Plunging into a heated war where everything is ablaze, '71 captures the blistering primal intensity of The Troubles.
As lives are lost in the thick of war, each participant never knowing if their current deeds will be their last, a sense of urgency and the weight of tension are inescapable. And yet, in the many cinema visions and interpretations of conflict, immediacy and suspense are perhaps the hardest elements to capture. Carnage and surprise come bloodily and easily, but relating the unnerving buzz of clear and present danger is often relegated to telling rather than showing. Staying in the moment sees ’71 resonate with blistering primal intensity as it thrusts a terrified solider and the captivated audience into the terrors of The Troubles.
Remaining within the United Kingdom is relayed as good news to British solider Gary Hook (Jack O’Connell, Starred Up) when his squadron is deployed to Northern Ireland; it’s a placating line he himself uses upon his departure. Then he arrives in Belfast, receives a briefing that extends as far as the city’s religious and political divisions, and is sent with his fellow new recruits to conduct a house raid. The locals don’t take kindly to the military in their midst, mob rule reigning and the army retreating fast. Hook is the man left behind and caught between unsympathetic factions, everyone – whether rebellious teens defying their side’s leadership, or plain-clothes superior officers scheming away – plotting his demise to further their own cause.
Rising star O’Connell, once best known for his role on UK teen TV series Skins, soon to be seen as the lead in Angelina Jolie’s Unbroken, and featuring in 300: Rise of an Empire in between, is paramount in the film’s pervasive atmosphere of anxiety. Glimpses of his face, framed tight enough to see the fear in his eyes and the sweat on his brow, continually reinforce Hook’s mounting misery, bringing the battle down to the most intimate of levels. He says little and stares a lot; however it is not his way without words – as so menacingly seen in Starred Up – that ripples with unease, but the mounting realisation of vulnerability that seethes through every fibre of his physicality. In broad strokes, his character might personify the film’s broader awakening to the futility of war, yet O’Connell never plays the part as a symbol, even given the little known about Hook’s background.
First-time feature director Yann Demange, working with writer and fellow movie newcomer Gregory Burke, similarly transforms what could have otherwise been an ordinary and routine scenario about a relative innocent trapped in a situation teeming with complications beyond his initial comprehension. With realism, he does so with cliché-breaking aplomb and taut narrative economy in charting his everyman protagonist’s survivalist quest. Many shades of grey are evident not only in Hook’s frightened wander behind enemy lines, but also in the others submerged in the same murky circumstances. Even in the seemingly most straightforward of exchanges, both the helmer and scribe ensure that nothing – allegiances, motives, or assistance – is clear-cut or without incident.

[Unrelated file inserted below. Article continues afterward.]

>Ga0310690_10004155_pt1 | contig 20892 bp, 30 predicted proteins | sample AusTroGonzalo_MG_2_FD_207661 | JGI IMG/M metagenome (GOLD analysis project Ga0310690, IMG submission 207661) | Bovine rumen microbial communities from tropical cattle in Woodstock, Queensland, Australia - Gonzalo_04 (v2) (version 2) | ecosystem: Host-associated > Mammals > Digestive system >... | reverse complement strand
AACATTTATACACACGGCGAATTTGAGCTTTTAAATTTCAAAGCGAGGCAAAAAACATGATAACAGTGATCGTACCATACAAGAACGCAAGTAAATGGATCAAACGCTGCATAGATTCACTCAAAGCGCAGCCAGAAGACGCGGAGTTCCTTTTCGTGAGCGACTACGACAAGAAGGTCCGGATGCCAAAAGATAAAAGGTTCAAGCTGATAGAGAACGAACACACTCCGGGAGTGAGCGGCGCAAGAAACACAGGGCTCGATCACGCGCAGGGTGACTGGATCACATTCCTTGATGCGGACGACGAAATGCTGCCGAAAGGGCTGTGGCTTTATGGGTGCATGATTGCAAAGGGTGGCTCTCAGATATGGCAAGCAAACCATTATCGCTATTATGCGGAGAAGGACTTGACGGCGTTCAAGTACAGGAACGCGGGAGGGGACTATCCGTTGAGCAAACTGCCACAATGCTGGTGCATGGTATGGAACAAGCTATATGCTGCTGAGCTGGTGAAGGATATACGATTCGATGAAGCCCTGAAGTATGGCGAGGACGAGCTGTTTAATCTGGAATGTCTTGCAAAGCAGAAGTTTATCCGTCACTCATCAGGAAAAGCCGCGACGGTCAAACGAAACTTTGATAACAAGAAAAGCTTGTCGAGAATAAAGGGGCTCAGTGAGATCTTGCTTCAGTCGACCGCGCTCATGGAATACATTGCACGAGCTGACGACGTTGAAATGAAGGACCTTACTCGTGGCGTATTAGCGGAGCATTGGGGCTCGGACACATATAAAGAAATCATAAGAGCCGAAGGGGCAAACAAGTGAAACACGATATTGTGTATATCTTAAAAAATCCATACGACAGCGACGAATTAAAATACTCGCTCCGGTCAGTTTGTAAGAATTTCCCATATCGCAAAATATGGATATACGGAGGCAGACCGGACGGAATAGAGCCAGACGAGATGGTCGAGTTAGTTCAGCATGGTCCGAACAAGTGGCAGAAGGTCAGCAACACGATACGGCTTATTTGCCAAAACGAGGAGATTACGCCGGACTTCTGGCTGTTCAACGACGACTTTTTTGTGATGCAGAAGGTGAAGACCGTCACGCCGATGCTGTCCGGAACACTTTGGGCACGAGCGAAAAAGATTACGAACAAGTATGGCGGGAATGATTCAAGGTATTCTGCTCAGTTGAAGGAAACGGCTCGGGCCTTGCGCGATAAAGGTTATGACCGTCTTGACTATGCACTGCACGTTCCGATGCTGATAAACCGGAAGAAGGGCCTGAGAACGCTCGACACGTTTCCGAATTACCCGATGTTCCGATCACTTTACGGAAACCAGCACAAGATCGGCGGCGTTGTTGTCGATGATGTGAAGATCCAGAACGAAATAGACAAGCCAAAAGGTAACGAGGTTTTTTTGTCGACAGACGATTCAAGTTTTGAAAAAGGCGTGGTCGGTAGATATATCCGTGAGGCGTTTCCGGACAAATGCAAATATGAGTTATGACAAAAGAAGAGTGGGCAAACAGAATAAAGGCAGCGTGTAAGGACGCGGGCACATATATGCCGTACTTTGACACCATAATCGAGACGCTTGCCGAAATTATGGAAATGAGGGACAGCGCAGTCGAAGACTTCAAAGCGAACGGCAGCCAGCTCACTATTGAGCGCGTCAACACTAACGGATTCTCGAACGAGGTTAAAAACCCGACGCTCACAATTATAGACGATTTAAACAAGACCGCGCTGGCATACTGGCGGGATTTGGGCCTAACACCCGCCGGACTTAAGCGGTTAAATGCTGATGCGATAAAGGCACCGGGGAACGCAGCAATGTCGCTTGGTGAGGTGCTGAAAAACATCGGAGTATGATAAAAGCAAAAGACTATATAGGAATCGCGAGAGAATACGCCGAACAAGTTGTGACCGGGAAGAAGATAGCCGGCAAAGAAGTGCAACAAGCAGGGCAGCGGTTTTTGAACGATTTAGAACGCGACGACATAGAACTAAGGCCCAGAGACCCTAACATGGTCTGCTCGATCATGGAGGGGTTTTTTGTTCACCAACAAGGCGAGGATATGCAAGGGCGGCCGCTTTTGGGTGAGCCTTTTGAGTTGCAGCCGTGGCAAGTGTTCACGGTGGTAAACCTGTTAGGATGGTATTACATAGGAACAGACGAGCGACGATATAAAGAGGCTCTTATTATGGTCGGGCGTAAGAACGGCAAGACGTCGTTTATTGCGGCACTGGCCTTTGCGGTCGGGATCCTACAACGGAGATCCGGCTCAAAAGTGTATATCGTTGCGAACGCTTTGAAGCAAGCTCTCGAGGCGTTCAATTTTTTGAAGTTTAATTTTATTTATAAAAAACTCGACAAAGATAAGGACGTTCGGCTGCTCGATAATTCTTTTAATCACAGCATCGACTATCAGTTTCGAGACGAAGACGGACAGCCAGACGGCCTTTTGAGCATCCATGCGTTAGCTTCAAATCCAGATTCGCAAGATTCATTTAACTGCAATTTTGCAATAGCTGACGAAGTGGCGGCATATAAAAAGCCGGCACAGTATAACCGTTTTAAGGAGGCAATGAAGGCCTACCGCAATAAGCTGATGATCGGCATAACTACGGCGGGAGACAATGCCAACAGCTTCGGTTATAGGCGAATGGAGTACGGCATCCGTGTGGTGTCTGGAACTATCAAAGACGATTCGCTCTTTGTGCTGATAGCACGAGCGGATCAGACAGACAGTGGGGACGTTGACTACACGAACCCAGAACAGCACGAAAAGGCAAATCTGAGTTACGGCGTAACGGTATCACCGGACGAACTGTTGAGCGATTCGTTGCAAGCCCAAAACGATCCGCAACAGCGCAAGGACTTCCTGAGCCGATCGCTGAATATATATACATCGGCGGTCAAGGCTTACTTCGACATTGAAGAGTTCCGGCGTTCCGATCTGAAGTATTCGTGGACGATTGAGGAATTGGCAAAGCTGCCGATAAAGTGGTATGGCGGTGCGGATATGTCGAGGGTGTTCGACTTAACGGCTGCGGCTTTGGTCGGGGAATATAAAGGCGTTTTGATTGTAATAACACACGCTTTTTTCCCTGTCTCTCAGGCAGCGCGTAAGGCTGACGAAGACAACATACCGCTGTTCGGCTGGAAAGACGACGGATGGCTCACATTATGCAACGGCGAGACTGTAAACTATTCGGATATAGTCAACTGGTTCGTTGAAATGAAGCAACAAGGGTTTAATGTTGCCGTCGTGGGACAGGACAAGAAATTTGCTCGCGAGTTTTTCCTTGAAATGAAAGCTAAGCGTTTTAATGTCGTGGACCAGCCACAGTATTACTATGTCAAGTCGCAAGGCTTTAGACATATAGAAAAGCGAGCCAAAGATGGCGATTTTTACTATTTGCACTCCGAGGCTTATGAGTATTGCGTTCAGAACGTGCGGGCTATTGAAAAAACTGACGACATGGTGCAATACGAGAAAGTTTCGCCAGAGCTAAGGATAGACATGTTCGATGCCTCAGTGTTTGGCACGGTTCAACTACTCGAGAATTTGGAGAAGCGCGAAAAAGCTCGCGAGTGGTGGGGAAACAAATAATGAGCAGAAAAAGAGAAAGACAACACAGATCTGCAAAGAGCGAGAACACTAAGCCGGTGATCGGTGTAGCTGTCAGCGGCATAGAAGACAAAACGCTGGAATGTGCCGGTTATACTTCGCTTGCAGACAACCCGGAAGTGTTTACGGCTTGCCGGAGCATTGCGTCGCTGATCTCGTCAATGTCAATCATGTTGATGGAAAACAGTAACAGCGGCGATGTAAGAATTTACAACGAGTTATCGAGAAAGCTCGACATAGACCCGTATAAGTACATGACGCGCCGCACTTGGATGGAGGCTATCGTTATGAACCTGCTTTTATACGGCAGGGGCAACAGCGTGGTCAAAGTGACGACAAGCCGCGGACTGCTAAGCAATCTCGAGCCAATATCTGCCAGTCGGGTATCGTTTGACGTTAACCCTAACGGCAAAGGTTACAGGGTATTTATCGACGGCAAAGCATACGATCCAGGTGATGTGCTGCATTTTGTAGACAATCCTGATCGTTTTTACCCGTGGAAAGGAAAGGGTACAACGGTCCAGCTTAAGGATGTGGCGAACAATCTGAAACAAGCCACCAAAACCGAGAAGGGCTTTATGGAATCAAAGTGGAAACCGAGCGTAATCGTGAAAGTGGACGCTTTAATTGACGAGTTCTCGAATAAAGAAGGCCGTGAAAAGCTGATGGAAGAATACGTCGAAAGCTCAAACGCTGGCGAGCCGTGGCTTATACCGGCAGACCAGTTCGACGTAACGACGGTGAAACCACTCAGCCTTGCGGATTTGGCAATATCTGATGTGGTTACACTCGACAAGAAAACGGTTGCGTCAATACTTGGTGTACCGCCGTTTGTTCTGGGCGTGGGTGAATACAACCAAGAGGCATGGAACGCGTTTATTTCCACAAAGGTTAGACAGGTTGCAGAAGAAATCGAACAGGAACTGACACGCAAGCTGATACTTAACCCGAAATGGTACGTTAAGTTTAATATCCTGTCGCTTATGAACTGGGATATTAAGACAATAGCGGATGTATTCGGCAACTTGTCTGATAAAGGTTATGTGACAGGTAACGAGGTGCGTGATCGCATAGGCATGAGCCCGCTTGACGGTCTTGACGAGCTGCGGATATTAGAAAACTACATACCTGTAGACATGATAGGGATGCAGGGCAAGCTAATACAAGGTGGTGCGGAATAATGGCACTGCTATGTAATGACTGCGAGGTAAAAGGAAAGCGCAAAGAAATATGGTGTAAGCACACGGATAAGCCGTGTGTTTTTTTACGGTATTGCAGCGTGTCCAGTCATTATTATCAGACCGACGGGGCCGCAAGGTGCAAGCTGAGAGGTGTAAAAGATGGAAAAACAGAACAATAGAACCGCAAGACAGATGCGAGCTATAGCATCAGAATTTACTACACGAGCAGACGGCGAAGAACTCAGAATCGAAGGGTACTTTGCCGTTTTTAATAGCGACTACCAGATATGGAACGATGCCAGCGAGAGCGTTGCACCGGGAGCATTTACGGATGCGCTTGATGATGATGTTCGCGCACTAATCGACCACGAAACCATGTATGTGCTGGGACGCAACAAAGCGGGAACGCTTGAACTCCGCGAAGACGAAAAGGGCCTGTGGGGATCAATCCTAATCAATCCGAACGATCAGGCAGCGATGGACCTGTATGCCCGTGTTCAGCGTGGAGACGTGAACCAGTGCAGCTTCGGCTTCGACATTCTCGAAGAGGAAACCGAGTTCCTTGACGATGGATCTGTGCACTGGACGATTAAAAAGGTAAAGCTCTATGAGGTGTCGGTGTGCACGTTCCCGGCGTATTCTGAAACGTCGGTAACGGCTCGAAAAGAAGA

Indeed, the reluctant intervention of a Catholic father (Richard Dormer, Good Vibrations) and daughter (Charlie Murphy, Philomena), aiding a badly injured Hook at their own peril, and the kindly bravado of a loyalist Protestant boy (debutant Corey McKinley) who offers to guide him back to the barracks, further ‘71’s presentation of the complexities of the real-life scenario. Parallels between Hook’s plight and the fortunes of Sean (Barry Keoghan, Love/Hate), a Catholic teen indoctrinated in violence but struggling with actually pulling the trigger, may rank among the most heavy-handed content, but furthers the film’s painting of its time, place and combustible climate as a waking nightmare devoid of the possibility of happy endings for anyone.
Plunging into a heated world, in microcosm, where everything is ablaze – burning shells of cars on the streets, buildings standing one moment and exploding in fire the next, tempers incessantly incendiary – Demange adopts a frenzied style to suit his frantic air. On-the-run hand-held camera work and fast-paced editing prove more than just gimmicks, aping the evident powder-keg environment and forcing viewers to experience the dizzying desperation in a brisk and brutal blur of jumpy vision, the unrelenting sound of gunfire and a rousingly percussive score. The technical mastery is confident and significant, uniformly so in a heartbreaking bombing setpiece, a terse apartment exchange, and the many cat-and-mouse runs through the catacomb-like hallways of dilapidated buildings. It is the film’s stripped-back equality of its action and emotional thrills that engages, immerses and ensures the viewer feels every insistent threat and unyielding stress, both of Northern Ireland of the period, and of the waging of wars that never allows a pause for thought or the taking of breath.
Rating: 4 stars out of 5
Director: Yann Demange
UK, 2014, 99 mins
2014 Emirates British Film Festival
Melbourne: 5 – 26 November
Sydney: 6 – 26 November
Adelaide: 5 – 16 November
Perth: 5 – 16 November
Canberra: 6 – 23 November
Brisbane: 6 – 16 November
Byron Bay: 6 – 16 November